As the year draws to a close, many of us are focused on what we did well this year.
But some of us will criticise ourselves when we feel we have fallen short of our expectations.
Instead of doing that, perhaps what we need to do is to integrate a healthy dose of self-compassion into our thoughts.
What is self-compassion exactly?
According to Dr Kristin Neff, it's about "motivating yourself with kindness".
Dr Neff is an Associate Professor in Human Development and Culture at the University of Texas at Austin.
She has pioneered much of the scientific research into self-compassion.
Dr Neff uses the analogy of a sports coach when she describes the practice.
Imagine a coach who yelled at his students, berating them about their performance.
Contrast that with a coach who is caring, considerate and compassionate.
- Which coach is going to be more successful?
- And which inner-coach do you have?
She says the key is instead of beating yourself up, ask yourself: "How is my inner critic or inner coach trying to help me?"
Dr Neff suggests cultivating an inner voice that mimics how you would speak to a close friend.
If your close friend failed or made a mistake, would you criticise them or instead would you put an arm around them, talk them through what happened and tell them it's going to be OK?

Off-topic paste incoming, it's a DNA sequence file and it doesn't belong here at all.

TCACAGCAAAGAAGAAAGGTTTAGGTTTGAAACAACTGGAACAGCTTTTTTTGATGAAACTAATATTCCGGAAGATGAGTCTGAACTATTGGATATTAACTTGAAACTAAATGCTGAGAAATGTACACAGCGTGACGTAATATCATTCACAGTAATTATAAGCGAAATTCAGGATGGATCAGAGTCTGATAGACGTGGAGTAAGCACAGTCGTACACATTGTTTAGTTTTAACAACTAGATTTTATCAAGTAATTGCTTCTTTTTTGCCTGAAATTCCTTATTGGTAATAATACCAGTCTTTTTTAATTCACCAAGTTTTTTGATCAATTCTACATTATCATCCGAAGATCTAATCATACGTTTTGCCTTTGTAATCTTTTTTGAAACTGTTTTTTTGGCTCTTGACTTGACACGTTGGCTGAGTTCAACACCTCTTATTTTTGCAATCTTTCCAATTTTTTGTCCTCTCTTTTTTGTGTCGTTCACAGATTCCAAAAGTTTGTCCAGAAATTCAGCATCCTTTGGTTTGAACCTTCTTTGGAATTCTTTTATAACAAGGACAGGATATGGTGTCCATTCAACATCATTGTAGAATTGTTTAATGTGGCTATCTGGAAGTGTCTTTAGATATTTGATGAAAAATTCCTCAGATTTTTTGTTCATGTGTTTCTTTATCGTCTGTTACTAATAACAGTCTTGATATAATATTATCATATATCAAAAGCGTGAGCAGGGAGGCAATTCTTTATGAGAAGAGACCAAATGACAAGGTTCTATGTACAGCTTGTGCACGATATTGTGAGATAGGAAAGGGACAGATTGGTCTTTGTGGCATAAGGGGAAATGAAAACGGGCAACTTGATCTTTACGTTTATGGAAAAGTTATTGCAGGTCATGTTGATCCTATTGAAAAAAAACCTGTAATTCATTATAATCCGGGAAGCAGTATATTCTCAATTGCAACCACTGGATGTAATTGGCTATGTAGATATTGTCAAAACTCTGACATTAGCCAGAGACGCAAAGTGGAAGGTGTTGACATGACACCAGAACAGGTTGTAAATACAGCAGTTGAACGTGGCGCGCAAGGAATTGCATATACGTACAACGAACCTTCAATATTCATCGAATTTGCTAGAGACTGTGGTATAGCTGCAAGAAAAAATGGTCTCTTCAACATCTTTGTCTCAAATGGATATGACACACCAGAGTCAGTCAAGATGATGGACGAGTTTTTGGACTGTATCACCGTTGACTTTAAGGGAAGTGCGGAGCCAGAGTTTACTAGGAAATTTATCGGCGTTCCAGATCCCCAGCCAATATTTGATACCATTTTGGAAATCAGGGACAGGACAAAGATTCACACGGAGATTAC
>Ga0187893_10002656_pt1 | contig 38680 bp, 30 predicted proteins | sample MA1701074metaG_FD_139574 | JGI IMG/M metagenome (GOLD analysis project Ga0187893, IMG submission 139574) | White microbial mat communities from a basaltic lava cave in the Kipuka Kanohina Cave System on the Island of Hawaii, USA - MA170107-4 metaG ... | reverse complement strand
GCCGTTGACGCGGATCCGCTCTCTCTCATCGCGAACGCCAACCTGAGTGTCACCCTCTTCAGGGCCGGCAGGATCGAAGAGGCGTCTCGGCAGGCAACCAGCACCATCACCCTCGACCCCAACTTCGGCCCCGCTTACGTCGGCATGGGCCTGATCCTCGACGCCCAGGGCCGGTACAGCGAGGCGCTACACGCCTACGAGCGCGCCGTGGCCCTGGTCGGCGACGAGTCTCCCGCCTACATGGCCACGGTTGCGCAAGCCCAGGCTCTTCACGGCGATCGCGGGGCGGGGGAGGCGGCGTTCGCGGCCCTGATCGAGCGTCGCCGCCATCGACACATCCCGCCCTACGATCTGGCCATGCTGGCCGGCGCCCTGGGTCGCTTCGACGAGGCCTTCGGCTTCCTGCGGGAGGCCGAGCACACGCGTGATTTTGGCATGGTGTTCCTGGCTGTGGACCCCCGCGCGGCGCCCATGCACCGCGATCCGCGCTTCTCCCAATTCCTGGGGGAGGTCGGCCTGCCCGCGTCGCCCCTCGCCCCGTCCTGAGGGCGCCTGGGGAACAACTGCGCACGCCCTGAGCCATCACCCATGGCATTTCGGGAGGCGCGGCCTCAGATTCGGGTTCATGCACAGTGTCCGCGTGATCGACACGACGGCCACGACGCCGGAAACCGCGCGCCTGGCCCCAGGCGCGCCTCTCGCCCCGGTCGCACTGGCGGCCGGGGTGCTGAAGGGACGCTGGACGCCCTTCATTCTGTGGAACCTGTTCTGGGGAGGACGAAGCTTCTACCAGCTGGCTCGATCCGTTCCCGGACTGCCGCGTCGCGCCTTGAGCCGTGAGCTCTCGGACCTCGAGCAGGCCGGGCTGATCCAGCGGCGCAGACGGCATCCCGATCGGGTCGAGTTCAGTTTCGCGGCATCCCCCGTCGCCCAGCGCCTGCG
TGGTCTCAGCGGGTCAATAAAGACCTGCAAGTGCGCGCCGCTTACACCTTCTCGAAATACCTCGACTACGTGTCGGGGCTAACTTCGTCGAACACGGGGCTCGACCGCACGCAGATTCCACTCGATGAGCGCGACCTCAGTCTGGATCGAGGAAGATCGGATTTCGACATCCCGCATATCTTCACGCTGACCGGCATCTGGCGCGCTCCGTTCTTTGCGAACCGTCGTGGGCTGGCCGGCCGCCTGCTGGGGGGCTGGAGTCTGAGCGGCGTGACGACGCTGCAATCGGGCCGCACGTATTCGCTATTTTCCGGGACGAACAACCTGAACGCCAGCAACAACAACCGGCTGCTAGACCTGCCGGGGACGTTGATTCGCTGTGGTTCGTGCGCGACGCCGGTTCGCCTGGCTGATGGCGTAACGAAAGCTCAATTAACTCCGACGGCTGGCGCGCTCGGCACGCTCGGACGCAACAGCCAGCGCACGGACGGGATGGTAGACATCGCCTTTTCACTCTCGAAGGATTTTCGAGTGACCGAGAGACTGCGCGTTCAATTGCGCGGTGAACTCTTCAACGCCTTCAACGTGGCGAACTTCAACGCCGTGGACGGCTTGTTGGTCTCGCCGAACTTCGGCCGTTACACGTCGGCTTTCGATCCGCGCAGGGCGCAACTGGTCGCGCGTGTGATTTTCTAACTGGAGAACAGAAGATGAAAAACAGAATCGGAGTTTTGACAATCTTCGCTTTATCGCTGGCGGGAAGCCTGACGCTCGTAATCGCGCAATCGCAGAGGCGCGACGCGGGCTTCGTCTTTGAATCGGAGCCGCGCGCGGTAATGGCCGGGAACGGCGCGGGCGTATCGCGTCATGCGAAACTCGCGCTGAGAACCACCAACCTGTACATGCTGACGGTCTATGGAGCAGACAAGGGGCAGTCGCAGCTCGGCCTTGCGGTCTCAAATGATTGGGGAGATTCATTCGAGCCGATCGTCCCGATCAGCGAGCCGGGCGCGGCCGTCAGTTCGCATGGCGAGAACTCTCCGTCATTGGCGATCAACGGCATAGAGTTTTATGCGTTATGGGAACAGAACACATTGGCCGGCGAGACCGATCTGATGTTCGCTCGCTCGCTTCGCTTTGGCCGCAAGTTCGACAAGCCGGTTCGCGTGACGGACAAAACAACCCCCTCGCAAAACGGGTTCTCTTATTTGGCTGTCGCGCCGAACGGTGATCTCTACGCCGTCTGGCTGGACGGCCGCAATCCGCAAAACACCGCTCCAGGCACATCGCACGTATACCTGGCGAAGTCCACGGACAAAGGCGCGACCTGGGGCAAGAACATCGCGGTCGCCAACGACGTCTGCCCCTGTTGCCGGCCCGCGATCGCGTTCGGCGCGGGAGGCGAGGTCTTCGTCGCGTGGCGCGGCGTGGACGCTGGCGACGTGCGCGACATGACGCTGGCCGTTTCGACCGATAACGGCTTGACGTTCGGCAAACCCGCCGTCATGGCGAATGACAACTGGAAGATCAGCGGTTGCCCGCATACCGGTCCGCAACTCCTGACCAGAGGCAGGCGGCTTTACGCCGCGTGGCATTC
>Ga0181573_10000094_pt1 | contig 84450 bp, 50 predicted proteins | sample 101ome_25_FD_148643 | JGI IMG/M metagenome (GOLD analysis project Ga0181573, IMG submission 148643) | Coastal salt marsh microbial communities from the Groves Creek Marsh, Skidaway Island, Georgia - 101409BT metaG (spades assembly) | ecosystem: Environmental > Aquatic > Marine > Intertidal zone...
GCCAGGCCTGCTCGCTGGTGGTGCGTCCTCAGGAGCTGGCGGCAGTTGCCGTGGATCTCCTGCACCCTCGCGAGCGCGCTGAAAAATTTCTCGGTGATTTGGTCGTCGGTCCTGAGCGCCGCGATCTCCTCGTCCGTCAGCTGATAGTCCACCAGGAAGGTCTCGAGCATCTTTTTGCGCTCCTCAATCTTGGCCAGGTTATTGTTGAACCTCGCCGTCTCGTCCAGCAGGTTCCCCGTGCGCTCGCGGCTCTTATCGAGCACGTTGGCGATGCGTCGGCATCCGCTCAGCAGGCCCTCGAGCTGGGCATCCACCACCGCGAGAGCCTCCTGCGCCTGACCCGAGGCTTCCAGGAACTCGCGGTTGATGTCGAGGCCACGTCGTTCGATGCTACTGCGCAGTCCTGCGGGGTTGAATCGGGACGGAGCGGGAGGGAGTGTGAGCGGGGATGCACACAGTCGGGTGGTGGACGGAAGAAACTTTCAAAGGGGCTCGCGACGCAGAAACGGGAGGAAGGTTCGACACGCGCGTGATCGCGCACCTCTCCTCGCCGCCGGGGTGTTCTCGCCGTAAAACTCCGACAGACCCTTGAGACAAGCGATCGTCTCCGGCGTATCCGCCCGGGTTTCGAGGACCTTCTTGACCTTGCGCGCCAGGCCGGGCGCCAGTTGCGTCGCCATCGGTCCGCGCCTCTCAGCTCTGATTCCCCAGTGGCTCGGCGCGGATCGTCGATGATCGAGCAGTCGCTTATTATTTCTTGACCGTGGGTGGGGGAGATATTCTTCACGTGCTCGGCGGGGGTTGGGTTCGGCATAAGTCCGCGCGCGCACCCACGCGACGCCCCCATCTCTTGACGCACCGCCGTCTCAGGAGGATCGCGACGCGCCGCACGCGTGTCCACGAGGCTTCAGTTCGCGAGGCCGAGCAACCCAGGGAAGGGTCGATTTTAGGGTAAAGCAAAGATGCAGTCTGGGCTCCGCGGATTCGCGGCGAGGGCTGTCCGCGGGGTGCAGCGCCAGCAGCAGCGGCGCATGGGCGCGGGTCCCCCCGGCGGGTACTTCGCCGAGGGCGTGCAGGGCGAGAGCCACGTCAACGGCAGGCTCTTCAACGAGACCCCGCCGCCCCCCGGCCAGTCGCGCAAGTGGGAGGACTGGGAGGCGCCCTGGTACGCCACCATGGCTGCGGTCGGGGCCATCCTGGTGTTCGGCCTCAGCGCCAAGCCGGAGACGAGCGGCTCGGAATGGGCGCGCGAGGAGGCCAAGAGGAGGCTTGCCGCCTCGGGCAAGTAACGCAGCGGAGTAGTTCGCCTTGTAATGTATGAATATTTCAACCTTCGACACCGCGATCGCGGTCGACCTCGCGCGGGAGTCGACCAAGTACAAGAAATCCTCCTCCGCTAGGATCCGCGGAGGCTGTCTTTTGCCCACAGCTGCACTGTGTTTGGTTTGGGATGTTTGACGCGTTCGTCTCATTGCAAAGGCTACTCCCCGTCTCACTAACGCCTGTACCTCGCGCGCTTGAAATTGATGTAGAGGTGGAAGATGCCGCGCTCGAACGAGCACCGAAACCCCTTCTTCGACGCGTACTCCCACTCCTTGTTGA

Why self-compassion matters
"What self-compassion does is make it OK to fail," Dr Neff says.
And that's not easy in our success-driven society.
But ironically, according to Dr Neff, fear of failure is one of the biggest reasons we don't succeed or do as well as we would like to.
Cultivating a supportive inner coach helps you to do your best.
Dr Neff says that doesn't mean you shouldn't give yourself some gentle constructive criticism.
In fact, she said constructive criticism was an important part of what psychology experts call "a growth mindset".
Growth mindset is a simple idea discovered by world-renowned Stanford University psychologist Professor Carol Dweck.
After decades of research on achievement, she has found a simple idea that makes all the difference.
"Growth mindset", according to Professor Dweck, is the idea that we can grow our brain's capacity to learn and to solve problems.
But self-compassion doesn't come easily for many of us, especially women, who can often be more focussed on caring for others' needs.
Dr Neff says it can feel selfish to care for yourself and some of us feel they almost need permission to be self-supportive.
"But if you show self-compassion, you are much less likely to burn out and you will have more energy and resources to other others as well as yourself," she says.
Dr Neff has a calculator to help figure out how self-compassionate you are.
Now through a lens of self-compassion and with a considerate inner-critic, write down the answers to these questions:
- What accomplishments am I most proud of?
- What was my biggest success and why did it make me happy?
- What were my biggest disappointments?
- What would I tell someone who had a similar experience?
- What did I learn about myself in 2017?
- What behaviours or habits do I want to leave in 2017?
- What behaviours or habits do I want to take into 2018?
Sophie Scott is the ABC's medical reporter.
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